As I mentioned, calculators are becoming obsolete technology. By the time there is a social consensus of how they should be used in education, using a calculator will be a skill that's in as much demand as the skill of using a manual typewriter.
     
  10. Jan 2, 2017 #9

    symbolipoint

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    Observe some people who must reach for a calculator to do any numeric arithmetic computation.
     
  11. Jan 4, 2017 #10
    Some good thoughts here.

    There is no substitute for having a subject matter expert available when practicing problem solving.

    Students usually need to learn to perform operations manually so that technology becomes a time saving convenience. Students really need to develop and maintain skepticism in the answers technology spits out. Technological tools should facilitate problem solving and learning. But real understanding and future tasks will require use of different tools.
     
  12. Jan 4, 2017 #11

    Andy Resnick

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    It's an interesting question that is still largely unresolved (the previous posts attest to that). From my teaching perspective, students should be able to use whatever tools they have available- as Stephen Tashi correctly notes, smartphones are ubiquitous and are used at the very least as substitute calculators. Back in the day, we used the CRC Handbook or Gradshtyen and Ryzhik, now there's Wolfram Alpha. There's not really a good reason to *prevent* students from using tools.

    On the other hand, it's also true that if a student does not know how to use a tool, bad things happen. It may be hard to believe, but many of my students (science and engineering undergraduates) can't use a calculator correctly- they apparently never mastered the order of operations. Both jedishrfu and symbolipoint provide a reasonable pathway of 'tool mastery' that could be included in the curriculum. The only part I would add to that would be inclusion of graphing/plotting/rendering.

    Of course, this presumes that students have access to the tools- and that is not a given. Never mind physical possession of a smartphone, I also mean having a computer at home that can run whatever software the schoolteacher assigns homework on.
     
  13. Jan 4, 2017 #12

    ZapperZ

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    The use of "technology" in teaching from my first-hand experience:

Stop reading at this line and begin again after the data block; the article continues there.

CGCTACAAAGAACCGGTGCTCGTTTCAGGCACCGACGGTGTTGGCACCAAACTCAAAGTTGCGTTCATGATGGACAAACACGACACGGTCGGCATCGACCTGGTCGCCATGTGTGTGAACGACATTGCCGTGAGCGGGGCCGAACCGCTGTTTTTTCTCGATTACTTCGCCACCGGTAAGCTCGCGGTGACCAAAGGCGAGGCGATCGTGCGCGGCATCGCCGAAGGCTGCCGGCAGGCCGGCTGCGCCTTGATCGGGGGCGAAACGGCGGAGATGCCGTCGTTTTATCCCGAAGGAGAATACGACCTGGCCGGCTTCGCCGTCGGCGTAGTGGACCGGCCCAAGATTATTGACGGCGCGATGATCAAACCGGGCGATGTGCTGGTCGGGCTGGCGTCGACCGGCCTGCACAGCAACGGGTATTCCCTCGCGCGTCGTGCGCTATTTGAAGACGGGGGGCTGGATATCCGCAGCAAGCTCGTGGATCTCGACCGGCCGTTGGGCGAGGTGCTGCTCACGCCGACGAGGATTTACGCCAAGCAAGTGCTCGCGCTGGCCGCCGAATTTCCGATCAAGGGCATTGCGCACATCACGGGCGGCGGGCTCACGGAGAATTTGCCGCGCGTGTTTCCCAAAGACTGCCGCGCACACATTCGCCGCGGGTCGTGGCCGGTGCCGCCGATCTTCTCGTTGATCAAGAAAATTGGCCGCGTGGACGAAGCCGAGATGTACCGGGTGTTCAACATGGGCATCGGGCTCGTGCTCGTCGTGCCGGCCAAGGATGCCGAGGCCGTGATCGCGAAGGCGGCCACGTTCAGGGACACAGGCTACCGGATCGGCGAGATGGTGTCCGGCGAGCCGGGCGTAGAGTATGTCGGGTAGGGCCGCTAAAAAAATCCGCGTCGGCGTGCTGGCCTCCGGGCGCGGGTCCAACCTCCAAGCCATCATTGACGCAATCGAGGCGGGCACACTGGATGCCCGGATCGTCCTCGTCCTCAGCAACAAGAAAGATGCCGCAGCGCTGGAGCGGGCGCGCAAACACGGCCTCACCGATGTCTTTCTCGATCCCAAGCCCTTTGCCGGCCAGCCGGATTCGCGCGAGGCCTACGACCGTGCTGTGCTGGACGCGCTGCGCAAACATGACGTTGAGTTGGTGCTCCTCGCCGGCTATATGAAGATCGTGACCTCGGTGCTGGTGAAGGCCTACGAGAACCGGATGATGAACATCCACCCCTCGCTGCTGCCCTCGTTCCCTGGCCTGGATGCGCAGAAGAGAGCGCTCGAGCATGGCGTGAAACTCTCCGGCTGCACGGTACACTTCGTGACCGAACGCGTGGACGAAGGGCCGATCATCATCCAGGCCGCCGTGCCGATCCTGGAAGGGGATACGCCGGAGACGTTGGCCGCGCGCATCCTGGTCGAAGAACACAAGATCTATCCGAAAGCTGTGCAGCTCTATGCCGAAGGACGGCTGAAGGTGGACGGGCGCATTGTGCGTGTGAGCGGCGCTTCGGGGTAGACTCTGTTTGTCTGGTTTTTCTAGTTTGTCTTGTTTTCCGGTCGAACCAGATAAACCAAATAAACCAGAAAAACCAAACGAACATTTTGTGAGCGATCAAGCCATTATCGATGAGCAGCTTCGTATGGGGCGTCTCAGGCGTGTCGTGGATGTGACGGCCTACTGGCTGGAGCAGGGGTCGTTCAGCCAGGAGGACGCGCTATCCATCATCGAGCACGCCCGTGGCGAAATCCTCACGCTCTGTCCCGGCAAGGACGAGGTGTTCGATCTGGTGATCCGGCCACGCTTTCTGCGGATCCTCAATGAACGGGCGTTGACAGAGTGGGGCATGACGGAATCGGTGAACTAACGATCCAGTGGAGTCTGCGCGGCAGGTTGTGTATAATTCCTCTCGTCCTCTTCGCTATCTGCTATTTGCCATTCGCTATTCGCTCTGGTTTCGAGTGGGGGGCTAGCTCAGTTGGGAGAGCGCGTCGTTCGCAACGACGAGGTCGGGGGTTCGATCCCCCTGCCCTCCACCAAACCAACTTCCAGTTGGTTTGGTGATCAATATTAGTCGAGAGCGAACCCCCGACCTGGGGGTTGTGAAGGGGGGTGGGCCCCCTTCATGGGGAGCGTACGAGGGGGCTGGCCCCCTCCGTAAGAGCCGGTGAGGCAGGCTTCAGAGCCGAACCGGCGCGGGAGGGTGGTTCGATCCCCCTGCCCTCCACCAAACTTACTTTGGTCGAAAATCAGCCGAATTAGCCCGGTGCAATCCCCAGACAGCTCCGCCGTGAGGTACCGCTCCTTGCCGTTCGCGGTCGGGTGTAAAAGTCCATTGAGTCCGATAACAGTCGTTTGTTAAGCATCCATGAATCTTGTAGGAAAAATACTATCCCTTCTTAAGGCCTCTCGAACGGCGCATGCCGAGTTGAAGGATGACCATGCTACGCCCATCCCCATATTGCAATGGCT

1. The use of tablets in physics lab to eliminate the use of paper lab books. The students use free-form writing apps that allow them to use their finger or stylus to record their data, do a sketch, etc. on their tablets. At the end of the lab session, they send the PDF version of their lab notes to the lab TA, thus having a date and time-stamp of when they did the experiment, and the TA has a copy of what they recorded.

    2. Still in the lab, the students use PASCO's DataStudio interface to make measurements and to collect their data. They use different types of sensors attached to a central box, and this box interface with a computer, so that data are recorded and saved.

    3. The use of graphing software to analyze and plot data for presentation, either in lab reports, class work, term paper, etc.

    4. The use of online tools in Blended and Online classes. Technology has enabled remote learning, and in the case of physics teaching, while some aspects of it are still a bit tedious (try writing physics solutions using online editing and drawing tools), there are effective applications that allow for students and teacher interactions.

    Zz.
     
  14. Jan 5, 2017 #13

    Dr Transport

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    My two cents....

    I agree with the above response. To give some context, I am currently substituting at both the middle and high school levels, science and math. In high school, a calculator could and should be used in chemistry and physics and for some math courses, some not all, maybe calculus and geometry/trigonometry where you might need logs or trigonometric calculations. I wouldn't allow them in say algebra 1 where, they should be able to at least take a square root or divide simple numbers either on paper or in their head while say solving the quadratic equation.